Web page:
Arts Organizations Find Web SuccessThis is the first of a two-part series.
Seeking success stories amid the wreckage of the failed and nonprofiting denizens of dot-com land in early 2001, I give you my thoughts from the field about the spinning world that is online commerce.
I am happy to report that not all is lost.
For commercial businesses with strong, survival-based business models, the sky is not falling.
And among the intentionally not-for-profits, particularly some savvy and wired arts organizations, pockets of e-commerce are thriving.
Better still, these companies are using the Web to develop and nurture the kind of long-term relationships with their constituencies that may give traditional dot-com pure-plays pangs of envy.
Nonprofits make an interesting case study because of the prime importance of a balanced budget and the compelling need to see good returns on any advertising or marketing investment.
I will tease you with some statistics: We have spoken with several arts organizations that not only have developed integrated and attractive Web presences, but also each generated more than $1 million in online ticket sales last season. And one - Chicago's Ravinia Festival, www.ravinia.org, online since 1995 - does more than one-third of its total annual ticket sales online. The Web is Ravinia's biggest sales channel.
This is happening while some of the biggest spenders and most recognizable advertisers of 2000 called it quits last year after sales did not live up to high ad spending and growth expectations.
This indicates that branding alone is not enough. It is heartening for customers to recognize the mascot and know the company name, but is there a compelling reason to click through and shop, rather than buy at the local pet shop or grocery store? The arts groups seem to have considered this carefully.
The Ravinia Festival did $1.7 million in online ticket sales for its three-month summer season last year. The company benefited from streamlined operations, enhanced customer satisfaction and more pleasing cash flow. It plans to expand its online presence even further into online fundraising.
Last season at the Mark Taper Forum, www.marktaperforum.com, a resident regional theater company based in Los Angeles, $1.6 million in ticket sales were completed online - more than 12 percent of total single-ticket sales.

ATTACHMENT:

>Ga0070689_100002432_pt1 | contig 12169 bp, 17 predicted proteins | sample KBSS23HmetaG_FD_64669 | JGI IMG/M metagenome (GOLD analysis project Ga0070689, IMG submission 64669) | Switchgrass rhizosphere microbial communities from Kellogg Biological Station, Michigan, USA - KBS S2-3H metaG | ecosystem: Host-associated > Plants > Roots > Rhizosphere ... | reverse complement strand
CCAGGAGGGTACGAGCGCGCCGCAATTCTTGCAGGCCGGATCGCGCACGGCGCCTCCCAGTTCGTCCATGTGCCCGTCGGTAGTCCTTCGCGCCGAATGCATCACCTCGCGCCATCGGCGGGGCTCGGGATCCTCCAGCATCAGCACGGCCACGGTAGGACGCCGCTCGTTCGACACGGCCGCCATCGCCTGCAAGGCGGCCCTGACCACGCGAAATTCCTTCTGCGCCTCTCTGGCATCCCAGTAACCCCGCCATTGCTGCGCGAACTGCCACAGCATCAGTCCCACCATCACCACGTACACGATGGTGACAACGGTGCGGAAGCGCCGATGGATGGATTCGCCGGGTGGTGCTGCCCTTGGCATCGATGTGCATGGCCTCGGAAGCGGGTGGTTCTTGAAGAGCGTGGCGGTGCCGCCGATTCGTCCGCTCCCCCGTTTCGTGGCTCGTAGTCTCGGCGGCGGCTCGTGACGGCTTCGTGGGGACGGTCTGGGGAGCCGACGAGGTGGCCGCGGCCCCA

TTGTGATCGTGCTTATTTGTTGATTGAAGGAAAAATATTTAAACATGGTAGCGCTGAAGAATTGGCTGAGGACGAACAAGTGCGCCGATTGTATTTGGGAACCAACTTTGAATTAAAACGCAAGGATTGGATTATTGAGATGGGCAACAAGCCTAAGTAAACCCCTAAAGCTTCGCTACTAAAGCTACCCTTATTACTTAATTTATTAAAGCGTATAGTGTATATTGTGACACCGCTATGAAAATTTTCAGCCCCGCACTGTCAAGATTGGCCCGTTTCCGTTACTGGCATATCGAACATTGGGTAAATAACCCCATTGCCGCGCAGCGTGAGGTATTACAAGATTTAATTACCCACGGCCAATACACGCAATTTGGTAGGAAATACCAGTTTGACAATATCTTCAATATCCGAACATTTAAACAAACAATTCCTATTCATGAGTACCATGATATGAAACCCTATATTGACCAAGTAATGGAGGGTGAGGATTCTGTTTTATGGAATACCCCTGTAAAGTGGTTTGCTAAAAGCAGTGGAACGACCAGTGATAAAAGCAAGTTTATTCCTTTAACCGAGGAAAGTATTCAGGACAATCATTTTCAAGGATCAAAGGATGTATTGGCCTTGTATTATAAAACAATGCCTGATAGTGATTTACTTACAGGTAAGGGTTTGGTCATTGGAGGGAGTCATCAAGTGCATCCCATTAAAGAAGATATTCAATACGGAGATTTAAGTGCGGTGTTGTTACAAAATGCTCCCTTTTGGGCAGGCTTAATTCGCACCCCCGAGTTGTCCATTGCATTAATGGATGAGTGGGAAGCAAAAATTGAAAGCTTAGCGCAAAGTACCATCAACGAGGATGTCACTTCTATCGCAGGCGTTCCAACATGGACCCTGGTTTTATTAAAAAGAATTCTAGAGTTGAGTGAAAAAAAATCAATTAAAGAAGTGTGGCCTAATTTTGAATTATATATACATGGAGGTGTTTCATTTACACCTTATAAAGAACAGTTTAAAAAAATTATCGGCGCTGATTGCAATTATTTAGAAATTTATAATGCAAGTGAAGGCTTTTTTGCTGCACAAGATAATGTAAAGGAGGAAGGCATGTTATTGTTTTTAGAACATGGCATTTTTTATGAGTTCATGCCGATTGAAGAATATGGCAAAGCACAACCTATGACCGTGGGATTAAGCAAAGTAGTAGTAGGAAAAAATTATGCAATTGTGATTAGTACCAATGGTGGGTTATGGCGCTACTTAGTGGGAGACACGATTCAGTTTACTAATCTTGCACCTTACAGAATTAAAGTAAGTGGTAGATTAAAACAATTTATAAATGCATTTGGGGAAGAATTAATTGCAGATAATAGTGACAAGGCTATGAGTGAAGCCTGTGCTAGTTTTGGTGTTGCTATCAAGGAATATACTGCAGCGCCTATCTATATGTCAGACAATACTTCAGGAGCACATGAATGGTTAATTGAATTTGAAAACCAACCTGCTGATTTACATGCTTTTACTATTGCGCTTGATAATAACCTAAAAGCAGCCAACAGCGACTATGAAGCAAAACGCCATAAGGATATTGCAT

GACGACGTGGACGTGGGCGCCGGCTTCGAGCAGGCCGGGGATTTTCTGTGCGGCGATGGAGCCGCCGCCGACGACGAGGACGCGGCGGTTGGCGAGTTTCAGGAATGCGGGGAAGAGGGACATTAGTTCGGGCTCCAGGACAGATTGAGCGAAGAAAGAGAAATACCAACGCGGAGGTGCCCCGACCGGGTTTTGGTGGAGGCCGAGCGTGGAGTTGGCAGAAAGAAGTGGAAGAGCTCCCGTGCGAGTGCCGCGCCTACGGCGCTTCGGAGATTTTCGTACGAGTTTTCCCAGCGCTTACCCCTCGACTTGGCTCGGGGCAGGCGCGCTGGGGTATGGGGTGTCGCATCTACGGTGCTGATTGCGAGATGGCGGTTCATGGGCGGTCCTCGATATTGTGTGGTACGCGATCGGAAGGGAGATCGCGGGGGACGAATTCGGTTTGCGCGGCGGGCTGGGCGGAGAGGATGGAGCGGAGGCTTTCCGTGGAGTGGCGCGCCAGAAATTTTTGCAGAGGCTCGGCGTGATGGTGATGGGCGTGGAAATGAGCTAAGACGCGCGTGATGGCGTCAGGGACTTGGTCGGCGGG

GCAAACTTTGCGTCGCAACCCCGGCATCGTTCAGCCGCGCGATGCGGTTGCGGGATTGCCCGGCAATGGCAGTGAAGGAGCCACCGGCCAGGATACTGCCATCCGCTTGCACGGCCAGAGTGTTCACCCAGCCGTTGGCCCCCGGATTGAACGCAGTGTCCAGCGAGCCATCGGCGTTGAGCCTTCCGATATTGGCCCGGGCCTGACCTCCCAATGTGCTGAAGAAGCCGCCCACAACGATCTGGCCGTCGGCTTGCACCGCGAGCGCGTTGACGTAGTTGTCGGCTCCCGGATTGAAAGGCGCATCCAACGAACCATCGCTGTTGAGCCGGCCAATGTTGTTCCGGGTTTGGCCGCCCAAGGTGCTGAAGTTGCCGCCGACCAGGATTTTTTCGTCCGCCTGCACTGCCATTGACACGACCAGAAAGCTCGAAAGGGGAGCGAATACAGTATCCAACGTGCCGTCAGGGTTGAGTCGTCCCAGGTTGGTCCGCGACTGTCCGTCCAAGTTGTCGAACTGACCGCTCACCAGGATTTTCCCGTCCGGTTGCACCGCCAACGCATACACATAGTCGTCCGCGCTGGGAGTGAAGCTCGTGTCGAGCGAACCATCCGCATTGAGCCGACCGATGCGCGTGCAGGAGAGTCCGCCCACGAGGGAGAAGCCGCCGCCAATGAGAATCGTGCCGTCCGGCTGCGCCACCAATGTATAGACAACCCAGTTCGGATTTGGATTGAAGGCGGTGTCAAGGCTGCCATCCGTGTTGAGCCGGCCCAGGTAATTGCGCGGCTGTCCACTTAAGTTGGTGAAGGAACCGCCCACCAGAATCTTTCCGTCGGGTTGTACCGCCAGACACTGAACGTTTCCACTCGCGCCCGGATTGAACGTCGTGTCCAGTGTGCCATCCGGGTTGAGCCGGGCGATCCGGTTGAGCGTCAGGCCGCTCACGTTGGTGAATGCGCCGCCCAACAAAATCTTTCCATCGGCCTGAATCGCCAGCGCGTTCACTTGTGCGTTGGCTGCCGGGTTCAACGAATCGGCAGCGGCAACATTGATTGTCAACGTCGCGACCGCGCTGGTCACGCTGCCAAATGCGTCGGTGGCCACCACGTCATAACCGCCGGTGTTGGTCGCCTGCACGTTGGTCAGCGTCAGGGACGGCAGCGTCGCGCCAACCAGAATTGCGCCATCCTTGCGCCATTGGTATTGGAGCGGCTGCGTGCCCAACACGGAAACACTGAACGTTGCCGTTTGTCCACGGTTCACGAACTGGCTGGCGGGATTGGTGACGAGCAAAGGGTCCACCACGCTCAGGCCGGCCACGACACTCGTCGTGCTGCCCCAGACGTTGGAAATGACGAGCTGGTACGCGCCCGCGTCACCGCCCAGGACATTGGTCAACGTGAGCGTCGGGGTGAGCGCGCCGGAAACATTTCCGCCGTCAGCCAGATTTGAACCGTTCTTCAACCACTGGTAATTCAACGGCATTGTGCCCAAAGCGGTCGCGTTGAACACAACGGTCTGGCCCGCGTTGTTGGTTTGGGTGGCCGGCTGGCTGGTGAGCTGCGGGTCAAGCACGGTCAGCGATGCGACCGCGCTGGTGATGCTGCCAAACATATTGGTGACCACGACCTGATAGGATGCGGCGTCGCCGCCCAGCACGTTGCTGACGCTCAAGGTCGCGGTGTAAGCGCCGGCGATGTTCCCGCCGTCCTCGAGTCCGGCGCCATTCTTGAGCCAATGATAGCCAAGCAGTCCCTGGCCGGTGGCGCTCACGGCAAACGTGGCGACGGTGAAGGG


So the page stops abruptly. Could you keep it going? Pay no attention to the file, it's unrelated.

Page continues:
The theater ambitiously expects to do about half its single-ticket business on the Web by 2003. It has reason to feel optimistic. The Mark Taper Forum logs more than 75,000 user sessions per month on its new Web site, which was launched last September and has amassed a permission-based e-mail list of 45,000 households.
Denver Center Theatre Co., www.denvercenter.org, the newest online presence among these three organizations, debuted its Web site in 1999 and in 18 months did nearly $1 million in online sales, recouping the cost of its site design in just four months.
More than 90 percent of those sales came from audience members who were new to the database. They had never purchased DCTC tickets, or had purchased only through an outside outlet such as Ticketmaster.
The opportunity to capture information about those patrons was even more valuable than the initial sale.
The numbers alone illustrate the success of these organizations' online presence. But they do not tell the whole story.
Even sweeter than high sales and buoyed bottom lines are the relationships these organizations are nurturing with the audience and the comfort level of patrons with the arts groups' Webby ways. Learning and growing with their audiences, the companies are gleaning insights worth far more than the price of a ticket.
Consider the following comments:
"We've achieved a heightened awareness among new audiences," said Maureen Anderson, box office manager at the Denver Center.
"We've started a dialogue with audience members, who we've found love to be in the know," said Jim Royce, director of marketing at the Mark Taper Forum.
"We've made a dramatic improvement in our customer sales for those who order online," said Angus Watson, director of ticket operations at the Ravinia Festival.
In my next column, I will report on some of the tools and techniques these groups are using - the how and why behind these success stories.
I want to hear your opinions about which marketing strategies hold up in today's online environment. From candy bar hawking to car sales, what works?
If you have an insight, I want to talk to you, and I may even feature your case study in a future column.